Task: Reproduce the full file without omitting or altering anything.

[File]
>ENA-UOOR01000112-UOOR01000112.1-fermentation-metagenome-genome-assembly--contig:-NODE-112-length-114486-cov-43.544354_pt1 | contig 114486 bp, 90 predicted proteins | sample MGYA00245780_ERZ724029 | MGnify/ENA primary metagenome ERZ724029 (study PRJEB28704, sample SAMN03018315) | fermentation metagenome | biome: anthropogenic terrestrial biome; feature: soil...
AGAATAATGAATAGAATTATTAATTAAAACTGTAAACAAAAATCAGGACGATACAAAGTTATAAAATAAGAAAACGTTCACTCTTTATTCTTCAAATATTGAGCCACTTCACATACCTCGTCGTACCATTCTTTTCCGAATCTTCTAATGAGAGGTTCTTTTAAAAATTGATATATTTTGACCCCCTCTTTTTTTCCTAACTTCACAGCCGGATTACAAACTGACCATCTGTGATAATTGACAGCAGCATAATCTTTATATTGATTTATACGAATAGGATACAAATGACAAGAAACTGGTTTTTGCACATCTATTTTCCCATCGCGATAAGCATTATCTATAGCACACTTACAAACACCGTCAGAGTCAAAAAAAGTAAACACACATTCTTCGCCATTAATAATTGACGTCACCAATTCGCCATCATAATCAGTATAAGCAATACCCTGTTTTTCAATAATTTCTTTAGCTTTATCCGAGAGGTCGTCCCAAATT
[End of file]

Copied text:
>ENA-UOOR01000112-UOOR01000112.1-fermentation-metagenome-genome-assembly--contig:-NODE-112-length-114486-cov-43.544354_pt1 | contig 114486 bp, 90 predicted proteins | sample MGYA00245780_ERZ724029 | MGnify/ENA primary metagenome ERZ724029 (study PRJEB28704, sample SAMN03018315) | fermentation metagenome | biome: anthropogenic terrestrial biome; feature: soil...
AGAATAATGAATAGAATTATTAATTAAAACTGTAAACAAAAATCAGGACGATACAAAGTTATAAAATAAGAAAACGTTCACTCTTTATTCTTCAAATATTGAGCCACTTCACATACCTCGTCGTACCATTCTTTTCCGAATCTTCTAATGAGAGGTTCTTTTAAAAATTGATATATTTTGACCCCCTCTTTTTTTCCTAACTTCACAGCCGGATTACAAACTGACCATCTGTGATAATTGACAGCAGCATAATCTTTATATTGATTTATACGAATAGGATACAAATGACAAGAAACTGGTTTTTGCACATCTATTTTCCCATCGCGATAAGCATTATCTATAGCACACTTACAAACACCGTCAGAGTCAAAAAAAGTAAACACACATTCTTCGCCATTAATAATTGACGTCACCAATTCGCCATCATAATCAGTATAAGCAATACCCTGTTTTTCAATAATTTCTTTAGCTTTATCCGAGAGGTCGTCCCAAATT